Florida law limits use of hazard lights


Florida law says use your hazard lights only whenever your vehicle is stopped or disabled on the road.

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If you’ve ever driven on Interstate 95 during a really bad storm, you’ve probably seen other drivers put on their hazard lights — and maybe you’ve done it yourself.

But according to the Florida Highway Patrol, the Florida Department of Highway Safety and Motor Vehicles and AAA, it’s actually illegal to use your flashers during those conditions in Florida.

Turning your hazard lights on makes all four turn signals flash at the same time, giving a heads-up to emergency crews that there’s a traffic hazard problem ahead.

Many drivers use their flashers during bad weather because they say it’s about increasing visibility.

However, the Florida Highway Patrol says using the hazard lights can make other drivers think you’ve stopped or stalled your vehicle.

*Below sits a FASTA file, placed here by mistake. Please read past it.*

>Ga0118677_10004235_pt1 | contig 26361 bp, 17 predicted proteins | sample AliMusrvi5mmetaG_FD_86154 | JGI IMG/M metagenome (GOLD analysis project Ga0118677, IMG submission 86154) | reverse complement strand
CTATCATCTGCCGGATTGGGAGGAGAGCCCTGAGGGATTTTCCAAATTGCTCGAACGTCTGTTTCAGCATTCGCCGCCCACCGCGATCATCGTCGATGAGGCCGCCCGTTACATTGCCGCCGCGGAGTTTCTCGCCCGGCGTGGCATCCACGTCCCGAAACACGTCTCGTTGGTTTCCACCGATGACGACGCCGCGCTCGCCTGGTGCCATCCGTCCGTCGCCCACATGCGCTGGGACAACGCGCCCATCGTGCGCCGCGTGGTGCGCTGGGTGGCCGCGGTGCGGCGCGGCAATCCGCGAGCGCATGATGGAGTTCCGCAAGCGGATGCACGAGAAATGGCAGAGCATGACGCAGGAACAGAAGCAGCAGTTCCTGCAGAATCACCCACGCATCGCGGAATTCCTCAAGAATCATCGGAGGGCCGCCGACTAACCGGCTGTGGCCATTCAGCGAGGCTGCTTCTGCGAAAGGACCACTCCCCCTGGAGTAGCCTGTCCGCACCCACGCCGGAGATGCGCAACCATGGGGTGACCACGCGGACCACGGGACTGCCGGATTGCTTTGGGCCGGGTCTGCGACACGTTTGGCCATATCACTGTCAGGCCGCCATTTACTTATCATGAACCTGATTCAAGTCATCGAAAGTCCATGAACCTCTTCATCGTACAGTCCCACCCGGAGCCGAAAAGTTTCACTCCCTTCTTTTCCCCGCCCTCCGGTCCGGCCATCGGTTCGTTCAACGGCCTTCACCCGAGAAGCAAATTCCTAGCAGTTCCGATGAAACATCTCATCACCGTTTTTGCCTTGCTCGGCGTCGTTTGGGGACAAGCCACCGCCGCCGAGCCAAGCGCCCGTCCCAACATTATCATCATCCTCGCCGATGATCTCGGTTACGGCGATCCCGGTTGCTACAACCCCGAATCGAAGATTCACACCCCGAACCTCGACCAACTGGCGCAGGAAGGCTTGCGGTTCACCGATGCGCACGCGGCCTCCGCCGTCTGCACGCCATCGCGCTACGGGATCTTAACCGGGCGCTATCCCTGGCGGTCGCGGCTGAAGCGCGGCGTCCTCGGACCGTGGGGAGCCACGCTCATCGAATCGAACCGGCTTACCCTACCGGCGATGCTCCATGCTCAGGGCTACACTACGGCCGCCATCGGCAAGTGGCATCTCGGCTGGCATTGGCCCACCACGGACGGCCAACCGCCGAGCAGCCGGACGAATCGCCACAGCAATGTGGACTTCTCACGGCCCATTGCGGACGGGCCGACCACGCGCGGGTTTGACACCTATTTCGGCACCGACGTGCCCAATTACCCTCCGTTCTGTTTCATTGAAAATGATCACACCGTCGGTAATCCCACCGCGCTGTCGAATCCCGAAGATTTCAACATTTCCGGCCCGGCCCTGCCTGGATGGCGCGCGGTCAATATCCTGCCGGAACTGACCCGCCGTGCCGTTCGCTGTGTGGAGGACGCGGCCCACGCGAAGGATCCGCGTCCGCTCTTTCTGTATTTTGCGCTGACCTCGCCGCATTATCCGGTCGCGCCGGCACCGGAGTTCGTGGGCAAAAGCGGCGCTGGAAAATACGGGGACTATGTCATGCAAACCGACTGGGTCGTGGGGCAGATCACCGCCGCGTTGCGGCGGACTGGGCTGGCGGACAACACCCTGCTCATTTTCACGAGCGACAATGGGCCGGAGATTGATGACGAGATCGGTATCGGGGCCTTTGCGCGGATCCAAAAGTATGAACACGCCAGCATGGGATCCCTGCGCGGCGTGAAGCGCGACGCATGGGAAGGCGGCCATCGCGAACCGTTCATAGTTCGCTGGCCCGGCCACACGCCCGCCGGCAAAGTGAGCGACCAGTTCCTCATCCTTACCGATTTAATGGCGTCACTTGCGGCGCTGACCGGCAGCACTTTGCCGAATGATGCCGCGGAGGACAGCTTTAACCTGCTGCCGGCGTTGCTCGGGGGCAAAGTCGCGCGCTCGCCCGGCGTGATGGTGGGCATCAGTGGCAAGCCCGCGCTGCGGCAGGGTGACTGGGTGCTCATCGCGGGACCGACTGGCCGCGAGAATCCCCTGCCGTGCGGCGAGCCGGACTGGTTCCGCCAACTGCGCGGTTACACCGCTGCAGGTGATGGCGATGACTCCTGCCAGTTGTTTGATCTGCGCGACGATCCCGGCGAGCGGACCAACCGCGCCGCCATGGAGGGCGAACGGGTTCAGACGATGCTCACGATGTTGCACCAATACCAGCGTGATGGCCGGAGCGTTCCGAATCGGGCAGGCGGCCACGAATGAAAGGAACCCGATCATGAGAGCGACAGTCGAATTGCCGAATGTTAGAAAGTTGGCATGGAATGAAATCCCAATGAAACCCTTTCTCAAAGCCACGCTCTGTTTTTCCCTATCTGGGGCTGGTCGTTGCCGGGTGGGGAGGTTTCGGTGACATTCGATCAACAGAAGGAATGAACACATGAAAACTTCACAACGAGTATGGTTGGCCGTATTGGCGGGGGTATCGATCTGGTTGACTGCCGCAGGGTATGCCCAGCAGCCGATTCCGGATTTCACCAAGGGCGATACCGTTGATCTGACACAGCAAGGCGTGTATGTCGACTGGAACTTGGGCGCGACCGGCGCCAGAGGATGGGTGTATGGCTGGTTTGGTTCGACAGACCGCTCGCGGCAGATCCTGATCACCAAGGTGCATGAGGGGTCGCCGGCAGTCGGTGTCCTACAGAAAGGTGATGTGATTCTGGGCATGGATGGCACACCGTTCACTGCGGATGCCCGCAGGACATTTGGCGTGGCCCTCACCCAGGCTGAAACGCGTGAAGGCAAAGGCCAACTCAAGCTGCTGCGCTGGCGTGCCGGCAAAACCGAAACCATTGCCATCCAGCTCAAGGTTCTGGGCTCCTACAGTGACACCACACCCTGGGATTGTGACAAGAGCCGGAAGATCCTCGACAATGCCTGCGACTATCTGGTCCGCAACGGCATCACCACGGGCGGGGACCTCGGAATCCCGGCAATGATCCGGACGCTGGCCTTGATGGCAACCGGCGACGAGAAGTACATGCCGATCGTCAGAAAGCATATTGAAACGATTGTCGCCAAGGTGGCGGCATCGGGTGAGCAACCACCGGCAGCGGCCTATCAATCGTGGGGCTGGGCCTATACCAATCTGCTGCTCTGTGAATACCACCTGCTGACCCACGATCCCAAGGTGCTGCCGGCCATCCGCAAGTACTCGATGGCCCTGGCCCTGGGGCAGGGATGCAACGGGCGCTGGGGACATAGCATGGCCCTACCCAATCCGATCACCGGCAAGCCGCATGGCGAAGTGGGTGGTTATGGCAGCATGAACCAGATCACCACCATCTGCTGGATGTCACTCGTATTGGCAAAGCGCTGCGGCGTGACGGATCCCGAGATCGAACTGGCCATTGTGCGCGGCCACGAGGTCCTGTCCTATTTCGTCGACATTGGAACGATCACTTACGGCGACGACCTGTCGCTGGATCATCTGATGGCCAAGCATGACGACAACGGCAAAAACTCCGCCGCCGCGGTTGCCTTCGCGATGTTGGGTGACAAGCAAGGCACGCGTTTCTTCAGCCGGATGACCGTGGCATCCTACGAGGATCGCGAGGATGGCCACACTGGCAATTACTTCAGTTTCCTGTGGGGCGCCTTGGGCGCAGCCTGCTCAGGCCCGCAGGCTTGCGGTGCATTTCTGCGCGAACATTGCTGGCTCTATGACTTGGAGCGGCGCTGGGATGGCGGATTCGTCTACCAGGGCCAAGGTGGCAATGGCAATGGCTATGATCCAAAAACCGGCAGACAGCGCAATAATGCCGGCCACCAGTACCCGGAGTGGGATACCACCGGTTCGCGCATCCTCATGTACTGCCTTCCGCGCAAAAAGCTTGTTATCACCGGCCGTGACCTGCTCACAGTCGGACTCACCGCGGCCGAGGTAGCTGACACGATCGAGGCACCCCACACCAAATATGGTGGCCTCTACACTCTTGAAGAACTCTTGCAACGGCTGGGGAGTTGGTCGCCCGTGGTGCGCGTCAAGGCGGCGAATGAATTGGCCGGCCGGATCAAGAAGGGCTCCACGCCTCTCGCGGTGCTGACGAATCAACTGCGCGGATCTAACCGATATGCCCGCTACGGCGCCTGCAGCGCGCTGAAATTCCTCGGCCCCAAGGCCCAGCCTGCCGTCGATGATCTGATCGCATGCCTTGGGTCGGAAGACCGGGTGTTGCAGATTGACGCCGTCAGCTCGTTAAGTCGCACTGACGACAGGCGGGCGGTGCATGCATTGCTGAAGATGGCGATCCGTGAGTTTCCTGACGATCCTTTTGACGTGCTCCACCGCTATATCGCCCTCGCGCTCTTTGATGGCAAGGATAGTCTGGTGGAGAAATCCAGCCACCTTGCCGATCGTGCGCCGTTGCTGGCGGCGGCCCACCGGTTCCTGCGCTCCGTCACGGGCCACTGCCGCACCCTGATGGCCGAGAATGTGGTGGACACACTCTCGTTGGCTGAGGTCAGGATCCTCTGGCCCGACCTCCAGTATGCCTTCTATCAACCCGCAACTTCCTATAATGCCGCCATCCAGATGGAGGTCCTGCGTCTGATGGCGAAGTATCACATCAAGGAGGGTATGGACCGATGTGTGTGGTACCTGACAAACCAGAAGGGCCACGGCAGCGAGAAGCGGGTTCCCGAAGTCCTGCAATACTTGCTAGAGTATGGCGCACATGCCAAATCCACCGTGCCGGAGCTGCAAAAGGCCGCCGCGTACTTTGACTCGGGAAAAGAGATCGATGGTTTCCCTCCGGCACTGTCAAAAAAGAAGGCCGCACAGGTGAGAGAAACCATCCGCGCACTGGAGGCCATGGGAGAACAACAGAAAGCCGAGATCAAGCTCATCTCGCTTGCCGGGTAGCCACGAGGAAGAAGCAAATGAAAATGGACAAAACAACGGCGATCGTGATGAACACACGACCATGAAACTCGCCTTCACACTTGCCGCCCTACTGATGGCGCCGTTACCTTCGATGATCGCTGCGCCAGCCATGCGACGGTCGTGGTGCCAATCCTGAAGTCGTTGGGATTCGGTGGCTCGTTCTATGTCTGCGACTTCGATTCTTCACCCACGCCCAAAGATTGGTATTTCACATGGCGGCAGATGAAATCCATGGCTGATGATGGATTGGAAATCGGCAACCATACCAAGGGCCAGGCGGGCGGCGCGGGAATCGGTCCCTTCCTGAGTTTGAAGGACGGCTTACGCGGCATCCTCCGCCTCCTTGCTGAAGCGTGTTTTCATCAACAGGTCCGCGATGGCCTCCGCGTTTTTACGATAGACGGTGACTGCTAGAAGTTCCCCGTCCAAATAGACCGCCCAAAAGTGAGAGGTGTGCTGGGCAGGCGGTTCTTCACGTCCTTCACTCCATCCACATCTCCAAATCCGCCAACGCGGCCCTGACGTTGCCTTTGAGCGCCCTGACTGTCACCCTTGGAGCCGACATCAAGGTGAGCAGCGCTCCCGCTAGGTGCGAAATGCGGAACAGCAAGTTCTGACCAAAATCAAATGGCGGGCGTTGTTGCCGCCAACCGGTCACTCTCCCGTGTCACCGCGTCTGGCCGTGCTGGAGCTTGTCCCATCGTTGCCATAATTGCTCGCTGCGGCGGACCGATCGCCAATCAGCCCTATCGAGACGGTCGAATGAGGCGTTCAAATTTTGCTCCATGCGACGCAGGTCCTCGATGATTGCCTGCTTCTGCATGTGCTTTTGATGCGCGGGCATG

In addition, FHP says by turning on your flashers, you lose the ability to use your turn signals as you normally would.

Florida law enforcement agencies say if the weather is so bad that you can’t safely see while driving, you should pull over to a safe place until the storm passes. Use your hazard lights only when your vehicle is stopped or disabled on the road.

The only acceptable time you can use your hazard lights while driving in Florida is during a funeral procession.

According to AAA, the use of hazard lights varies from state to state.